‘Yes,’ he said pointing to the spaces where I had to fill in my name and address and a place to affix the date and my signature.

I complied. He kept one copy and gave me the other.

He smiled, ‘I suppose you like to see the list?’

I nodded and he passed me another sheet of paper, a list which I carefully inspected.

‘May I ask what you know about Kahn?’

‘Not very much to tell you the truth. I think Kahn was a lawyer and had done some work for my grandfather. It seems he was a friend of Gertrude Stein, who amongst other things was an art collector, so I suppose he moved in that circle, you know, artists, writers and intellectuals.’

‘I see,’ I replied, vaguely remembering Gertrude Stein as a writer who’d met James Joyce in Paris in the twenties or thirties.

‘It seems that he was quite wealthy, and in 1940, when the Nazis were approaching Paris, many other Jewish families confided their valuables to his care, including works of art. The idea was he could sell them and forward the proceeds to them, overseas.

‘The trouble is there was no market and many of the paintings at that time still had no value.’

‘So what happened then?’

‘Well after the Nazis occupied the rest of France everything happened very quickly, which was why Kahn returned to Paris and disappeared, leaving everything in my grandfather’s care.’

‘I see. Where are you staying? In London?’

‘I’m taking the Eurostar back to Paris this evening,’ he said looking at his watch.’

‘Oh!’

‘Then tomorrow morning back home. Sommières is near Montpellier. Do you know it?’

‘As a matter of fact I do. I was there three years ago with Ekaterina.’

‘Well if you’re interested you’ll have to come quickly, within seven days.’

‘Yes, let me see, I was thinking quickly, at the beginning of the week.’

‘Tuesday if that suites you.’

‘Good, I’d like a copy of the lists if you don’t mind.’

‘Well... alright, Alice said I could trust Ekaterina.’

‘Have you shown these to anyone else?’

‘Not for the moment.’

He produced an old fashioned copper plate visiting card emblazoned with the family crest.

‘This is my card. If you intend staying in Sommières I can book a hotel room for you.’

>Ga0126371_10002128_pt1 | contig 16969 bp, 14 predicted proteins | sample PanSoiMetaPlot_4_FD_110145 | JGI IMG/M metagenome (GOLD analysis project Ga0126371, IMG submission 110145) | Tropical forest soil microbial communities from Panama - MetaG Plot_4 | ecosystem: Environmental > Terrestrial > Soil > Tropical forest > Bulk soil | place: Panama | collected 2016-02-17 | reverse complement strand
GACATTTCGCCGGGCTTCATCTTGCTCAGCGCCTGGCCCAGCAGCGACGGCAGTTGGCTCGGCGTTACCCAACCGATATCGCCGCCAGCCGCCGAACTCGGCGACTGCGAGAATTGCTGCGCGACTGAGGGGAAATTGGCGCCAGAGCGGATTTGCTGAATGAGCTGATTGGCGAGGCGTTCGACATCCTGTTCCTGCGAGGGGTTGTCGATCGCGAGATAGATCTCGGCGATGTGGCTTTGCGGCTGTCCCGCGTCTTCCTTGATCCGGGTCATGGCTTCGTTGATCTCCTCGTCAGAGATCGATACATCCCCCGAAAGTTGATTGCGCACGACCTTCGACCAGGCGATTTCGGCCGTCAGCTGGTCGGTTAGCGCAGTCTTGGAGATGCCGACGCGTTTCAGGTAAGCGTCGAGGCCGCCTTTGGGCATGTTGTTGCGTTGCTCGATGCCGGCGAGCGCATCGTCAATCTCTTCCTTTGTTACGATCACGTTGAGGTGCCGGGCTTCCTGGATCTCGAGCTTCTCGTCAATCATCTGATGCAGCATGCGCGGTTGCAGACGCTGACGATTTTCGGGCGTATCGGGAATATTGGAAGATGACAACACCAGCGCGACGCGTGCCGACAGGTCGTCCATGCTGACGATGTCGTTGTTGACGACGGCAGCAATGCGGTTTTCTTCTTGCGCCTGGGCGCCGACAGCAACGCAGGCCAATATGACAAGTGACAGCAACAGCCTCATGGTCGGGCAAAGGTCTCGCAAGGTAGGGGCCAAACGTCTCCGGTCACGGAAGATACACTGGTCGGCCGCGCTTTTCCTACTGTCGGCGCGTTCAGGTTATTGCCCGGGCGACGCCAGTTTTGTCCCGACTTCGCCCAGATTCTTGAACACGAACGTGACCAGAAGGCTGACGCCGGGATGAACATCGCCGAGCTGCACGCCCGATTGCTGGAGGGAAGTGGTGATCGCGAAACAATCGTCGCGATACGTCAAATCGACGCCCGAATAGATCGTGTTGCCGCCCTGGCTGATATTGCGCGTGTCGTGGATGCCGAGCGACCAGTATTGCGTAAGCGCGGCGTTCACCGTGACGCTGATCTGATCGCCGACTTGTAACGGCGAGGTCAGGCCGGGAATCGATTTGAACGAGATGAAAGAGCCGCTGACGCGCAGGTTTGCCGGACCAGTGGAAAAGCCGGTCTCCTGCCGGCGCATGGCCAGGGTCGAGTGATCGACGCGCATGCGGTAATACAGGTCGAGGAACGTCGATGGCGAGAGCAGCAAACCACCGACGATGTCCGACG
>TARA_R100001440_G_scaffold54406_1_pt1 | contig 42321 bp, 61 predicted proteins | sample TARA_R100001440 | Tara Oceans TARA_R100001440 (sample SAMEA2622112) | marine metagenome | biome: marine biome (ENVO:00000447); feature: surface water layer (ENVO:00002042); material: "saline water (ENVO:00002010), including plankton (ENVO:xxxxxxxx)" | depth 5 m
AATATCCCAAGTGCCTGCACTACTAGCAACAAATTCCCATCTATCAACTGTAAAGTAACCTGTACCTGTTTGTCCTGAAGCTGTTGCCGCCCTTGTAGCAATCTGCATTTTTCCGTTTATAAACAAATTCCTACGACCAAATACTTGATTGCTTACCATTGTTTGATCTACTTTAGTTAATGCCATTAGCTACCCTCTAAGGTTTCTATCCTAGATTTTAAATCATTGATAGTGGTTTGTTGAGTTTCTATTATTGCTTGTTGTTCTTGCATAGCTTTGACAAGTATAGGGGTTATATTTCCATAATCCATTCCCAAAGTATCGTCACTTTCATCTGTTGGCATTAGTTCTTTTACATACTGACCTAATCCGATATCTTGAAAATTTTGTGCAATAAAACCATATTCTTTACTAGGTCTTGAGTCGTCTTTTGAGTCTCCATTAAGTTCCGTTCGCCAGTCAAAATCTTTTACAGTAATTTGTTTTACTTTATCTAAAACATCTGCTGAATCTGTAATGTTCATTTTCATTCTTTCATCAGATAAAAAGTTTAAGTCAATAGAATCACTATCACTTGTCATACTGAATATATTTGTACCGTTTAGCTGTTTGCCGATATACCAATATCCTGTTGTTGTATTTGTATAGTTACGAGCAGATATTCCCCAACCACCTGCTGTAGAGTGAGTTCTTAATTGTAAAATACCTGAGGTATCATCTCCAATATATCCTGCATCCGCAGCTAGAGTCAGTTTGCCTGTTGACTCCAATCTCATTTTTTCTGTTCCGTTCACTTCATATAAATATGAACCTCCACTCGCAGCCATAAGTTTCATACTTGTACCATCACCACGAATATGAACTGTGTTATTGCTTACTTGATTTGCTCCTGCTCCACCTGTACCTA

‘Fine, I’ll call you when I know the time of my arrival.’

I made a photocopy of the list and asked if he’d like me to call a taxi, but he declined. ‘I can drop you off somewhere if you like. I’m on my way home, near Victoria Station.’

‘If you insist.’

I dropped him off on Buckingham Palace Road, near the station. It was the least I could do. There I suspect he took the underground to St Pancras for the Eurostar.

Almost as soon as I’d said goodbye to de la Salle, my mobile rang. It was Ekaterina to know where I was. I hurried back to our place, it was not far, on Royal Hospital Road.

Ekaterina was talking on the phone when I arrived, something to do with the arrangements for the caterers for the vernissage.

Over dinner I mentioned the visitor and my intention to go to France, she was surprised, but her mind was elsewhere, what with putting the children to bed and then last minute calls to her assistants.

Chapter 2

The Gallery

Art was a strange business as the products a gallery bought and sold were unique.

Ekaterina’s business was buying and selling art for her clients, promoting her artists. There were several kinds of contemporary art, that made by artists now dead, for which the quantity of work was by definition unexpandable, this group was made up of famous artists, known to all, whose works were of huge value, followed by a second group appreciated by specialists though of a much lesser market value, but still figuring in the thousands of dollars, finally were dead artists who would probably never be known other than by local museums and institutions as part of local history.

The living artists were the international monstres sacrés, a handful, like Jasper Johns, Jeff Koons, Ai Weiwei, David Hockney or Damien Hurst, whose works sell for millions, even hundreds of millions, then a whole crowd of artists well known in the world of art and collectors in their respective regions, followed by a legion of hopefuls most of whom would never make it beyond shows put together by the mundane kinds of galleries that can be seen in any city almost anywhere.

The scarcity of an artist’s work increased prices. Some artists such as Picasso or Chagall were highly prolific in their output, both lived to very great ages, others were much less productive and certain like Modigliani died young.

I have to admit it was a hit and miss business, as it was impossible to predict who would break through to reach fame and celebrity for some inexplicable reason. It was why galleries like Ekaterina’s, besides backing a stable of artists under contract, promoting one man shows and participating in art fairs, bought and sold whenever they could works by famous or recognised artists, an insider business, where they made real money

Working with collectors and museums, knowing when a work of art comes on the market, it was a question of who you knew, and Ekaterina now knew a lot of very wealthy art collectors and was building a solid reputation.

Chapter 3

A Strange Story